Style & Design | ON: DESIGN

The British connection

by Mio Yamada

While Brexit may have muddied the waters separating Japan and Britain, the design collaborations between the two island nations are still strong.

Getting sushi dining into shape

Duncan Shotton, who hails from Wiltshire but has been based in Tokyo since 2012, creates everyday objects with amusing quirks. His designs often involve an element of visual play and are refreshingly colorful at a time of over-muted palette trends. You may have already seen his rainbow-shaving pencils at museum shops, and his Shoeperhero shoe horn has been featured in a previous On: Design. This time Shotton has turned his attention to pure white — but, of course, with a couple of twists.

Soy Shape dipping dishes are made of hakuji white porcelain, but when filled with soy sauce, they reveal bold patterns of cubes or triangles. The varied depths of each dish create different tones in the dark soy sauce above it, giving the designs a 3-D effect. But Shotton takes this one step further: The patterns are also Oscar Reutersvard optical illusions, making these dishes a bit more unexpected.

Soy Shapes are made in Gifu and come in sets of two of the same design, priced at ¥3,500 for standard boxes and ¥4,000 for limited-edition hand-signed “slide” boxes. Any combination of the triangle or cube dishes can also be stacked together.

Utilitarian style

After the Great East Japan Earthquake of 2011, designers and volunteers rallied together to establish Ishinomaki Laboratory, a DIY workshop for locals to help repair and rebuild one of the hardest-hit areas of Japan. Since then, the venture has attracted other Japanese and overseas designers to contribute to its own brand of hand-crafted furniture.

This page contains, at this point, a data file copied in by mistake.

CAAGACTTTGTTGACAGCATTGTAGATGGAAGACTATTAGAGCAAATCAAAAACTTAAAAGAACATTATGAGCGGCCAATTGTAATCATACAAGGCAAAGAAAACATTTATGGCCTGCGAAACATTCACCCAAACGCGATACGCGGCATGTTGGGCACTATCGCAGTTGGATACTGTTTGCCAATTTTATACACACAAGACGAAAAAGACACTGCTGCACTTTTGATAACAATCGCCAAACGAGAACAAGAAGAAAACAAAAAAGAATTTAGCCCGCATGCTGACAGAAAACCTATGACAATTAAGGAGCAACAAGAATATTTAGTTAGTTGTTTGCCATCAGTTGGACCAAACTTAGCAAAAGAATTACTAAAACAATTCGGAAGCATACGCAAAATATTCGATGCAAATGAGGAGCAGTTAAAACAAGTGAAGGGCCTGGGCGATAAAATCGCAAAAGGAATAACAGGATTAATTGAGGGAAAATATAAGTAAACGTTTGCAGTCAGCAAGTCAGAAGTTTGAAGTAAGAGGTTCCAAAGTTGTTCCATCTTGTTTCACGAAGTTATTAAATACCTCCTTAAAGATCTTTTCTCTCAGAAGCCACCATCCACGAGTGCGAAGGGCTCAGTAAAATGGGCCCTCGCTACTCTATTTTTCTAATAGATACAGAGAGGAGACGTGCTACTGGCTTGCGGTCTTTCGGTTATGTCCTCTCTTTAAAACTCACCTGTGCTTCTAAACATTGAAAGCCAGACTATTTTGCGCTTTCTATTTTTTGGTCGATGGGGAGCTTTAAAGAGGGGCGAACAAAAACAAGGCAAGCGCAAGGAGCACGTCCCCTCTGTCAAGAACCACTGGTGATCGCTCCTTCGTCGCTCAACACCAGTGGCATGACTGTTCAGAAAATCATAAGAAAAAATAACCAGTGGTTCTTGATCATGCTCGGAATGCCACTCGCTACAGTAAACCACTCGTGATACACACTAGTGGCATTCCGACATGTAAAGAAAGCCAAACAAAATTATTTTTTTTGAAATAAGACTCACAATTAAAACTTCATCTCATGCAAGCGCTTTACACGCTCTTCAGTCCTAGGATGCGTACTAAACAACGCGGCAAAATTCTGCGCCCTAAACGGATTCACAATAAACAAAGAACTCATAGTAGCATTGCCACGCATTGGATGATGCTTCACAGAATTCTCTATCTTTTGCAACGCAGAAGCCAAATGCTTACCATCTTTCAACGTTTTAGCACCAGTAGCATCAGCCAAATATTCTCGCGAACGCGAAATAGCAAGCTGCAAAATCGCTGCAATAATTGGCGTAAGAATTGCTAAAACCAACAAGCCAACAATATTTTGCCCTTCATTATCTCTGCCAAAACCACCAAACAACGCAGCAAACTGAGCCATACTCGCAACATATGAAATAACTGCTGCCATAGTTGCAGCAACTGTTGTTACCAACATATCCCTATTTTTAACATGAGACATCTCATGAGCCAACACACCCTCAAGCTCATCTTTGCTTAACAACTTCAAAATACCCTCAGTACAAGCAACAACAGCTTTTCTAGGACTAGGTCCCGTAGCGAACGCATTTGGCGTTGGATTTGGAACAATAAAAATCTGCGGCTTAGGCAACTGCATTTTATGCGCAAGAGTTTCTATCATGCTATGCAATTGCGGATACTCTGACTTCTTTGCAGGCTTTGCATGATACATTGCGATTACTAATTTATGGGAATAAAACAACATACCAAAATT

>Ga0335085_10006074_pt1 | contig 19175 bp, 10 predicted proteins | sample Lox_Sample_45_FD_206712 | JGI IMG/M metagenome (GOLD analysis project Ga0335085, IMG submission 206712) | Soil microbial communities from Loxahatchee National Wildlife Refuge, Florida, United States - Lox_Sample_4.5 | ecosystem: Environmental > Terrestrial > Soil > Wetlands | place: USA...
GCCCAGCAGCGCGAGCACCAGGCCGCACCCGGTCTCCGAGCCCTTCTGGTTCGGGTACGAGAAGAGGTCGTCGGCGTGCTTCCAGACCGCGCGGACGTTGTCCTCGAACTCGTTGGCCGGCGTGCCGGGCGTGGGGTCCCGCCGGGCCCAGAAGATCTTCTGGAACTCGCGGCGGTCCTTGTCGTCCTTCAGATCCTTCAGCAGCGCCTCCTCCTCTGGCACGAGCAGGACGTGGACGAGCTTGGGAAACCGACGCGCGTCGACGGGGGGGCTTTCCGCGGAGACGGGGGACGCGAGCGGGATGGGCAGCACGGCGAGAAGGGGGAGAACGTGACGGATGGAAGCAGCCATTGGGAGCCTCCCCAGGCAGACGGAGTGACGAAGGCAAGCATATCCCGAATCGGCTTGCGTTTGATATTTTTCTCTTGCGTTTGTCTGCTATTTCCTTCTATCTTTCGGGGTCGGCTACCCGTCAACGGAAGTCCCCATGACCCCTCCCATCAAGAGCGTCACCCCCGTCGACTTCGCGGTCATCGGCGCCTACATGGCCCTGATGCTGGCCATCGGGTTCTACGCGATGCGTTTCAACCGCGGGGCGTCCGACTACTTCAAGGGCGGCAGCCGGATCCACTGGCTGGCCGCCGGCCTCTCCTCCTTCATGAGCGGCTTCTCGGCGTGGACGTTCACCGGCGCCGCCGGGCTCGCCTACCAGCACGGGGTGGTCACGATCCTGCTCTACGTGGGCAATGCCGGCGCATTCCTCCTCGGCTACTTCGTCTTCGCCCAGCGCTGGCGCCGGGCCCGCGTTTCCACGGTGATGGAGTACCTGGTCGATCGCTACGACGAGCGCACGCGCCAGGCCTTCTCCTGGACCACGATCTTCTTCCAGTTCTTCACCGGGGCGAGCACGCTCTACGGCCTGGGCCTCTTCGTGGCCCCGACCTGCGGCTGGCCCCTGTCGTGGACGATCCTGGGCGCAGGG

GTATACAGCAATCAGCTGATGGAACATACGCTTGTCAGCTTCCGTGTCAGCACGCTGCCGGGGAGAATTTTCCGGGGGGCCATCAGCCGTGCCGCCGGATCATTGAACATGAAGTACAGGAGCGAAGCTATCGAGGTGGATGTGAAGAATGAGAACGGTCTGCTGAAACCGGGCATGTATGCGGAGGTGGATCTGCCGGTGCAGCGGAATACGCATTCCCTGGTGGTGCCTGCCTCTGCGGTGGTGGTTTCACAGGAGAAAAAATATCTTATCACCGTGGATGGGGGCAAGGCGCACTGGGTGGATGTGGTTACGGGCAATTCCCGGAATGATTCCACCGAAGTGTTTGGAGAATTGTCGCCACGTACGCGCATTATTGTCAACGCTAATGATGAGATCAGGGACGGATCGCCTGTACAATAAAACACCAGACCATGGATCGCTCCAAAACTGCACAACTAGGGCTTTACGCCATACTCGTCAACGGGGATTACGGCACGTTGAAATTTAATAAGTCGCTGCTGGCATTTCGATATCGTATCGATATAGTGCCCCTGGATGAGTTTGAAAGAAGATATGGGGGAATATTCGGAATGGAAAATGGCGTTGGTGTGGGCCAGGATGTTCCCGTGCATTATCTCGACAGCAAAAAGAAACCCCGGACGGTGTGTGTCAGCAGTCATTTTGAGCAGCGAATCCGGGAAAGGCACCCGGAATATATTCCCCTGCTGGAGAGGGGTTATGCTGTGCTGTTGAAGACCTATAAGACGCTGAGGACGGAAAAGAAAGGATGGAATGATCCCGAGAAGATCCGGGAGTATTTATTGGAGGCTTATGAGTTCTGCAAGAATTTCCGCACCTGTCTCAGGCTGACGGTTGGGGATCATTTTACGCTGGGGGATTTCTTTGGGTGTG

One of the collaborators, London-based Michael Marriott, is now holding his first solo exhibition in Japan showcasing a full range of interior products that complement the Miyagi Clothes Hanger (pictured), his first piece for Ishinomaki Laboratory.

Well known for meticulously crafted functional objects, Marriott’s line is inspired by an unusual combination of engineering and art: Toyota Motor Corp.’s production processes and conceptual artist On Kawara’s factual methodology to creativity. All of the furniture pieces are made from just one 140 x 18 mm plank of plain cedar and a box of screws, and include tables, chairs, benches, shelves, stools (pictured right) — even beds.

Items (which are limited in number) can be ordered via email from and range from ¥8,700 for a set of three hooks to ¥103,000 for book shelves (the stools are ¥19,500 each). The Miyagi Clothes Hanger is ¥25,920 and can be ordered from “On Toyota” is on show at Design Koshikawa in Tokyo until Jan. 15. and is free to visit.

Mix and match

Another of the Ishinomaki Laboratory designers is Tomas Alonso. OK, Alonso is actually Spanish, but he studied at the Royal College of Art and is now based in London.

Alonso created a wooden and canvas stool for Ishinomaki, and is also one of the creatives who teamed up with potters for the 2016/Arita project, which launched its full series of collaborations last October. Like Marriott, he focuses on functionality, though his Arita series of geometric vessels are deliberately without specific purpose. Instead, the containers, mostly cylindric and semi-cylindric, are designed to be arranged in decorative combinations and for whatever use you like.

To produce such deceptively simple shapes, the pottery has also used a specially developed strong porcelain that can be fired extra thin to keep the aesthetic sharp.

Of different heights and glazed in bold but coordinating colors, Alonso’s containers range from ¥1,188 for a small white semi-circle plate to ¥6,588 for a large black plate and are available from the Seibu Sogo web store. To see find out more about other 2016/Arita brands, visit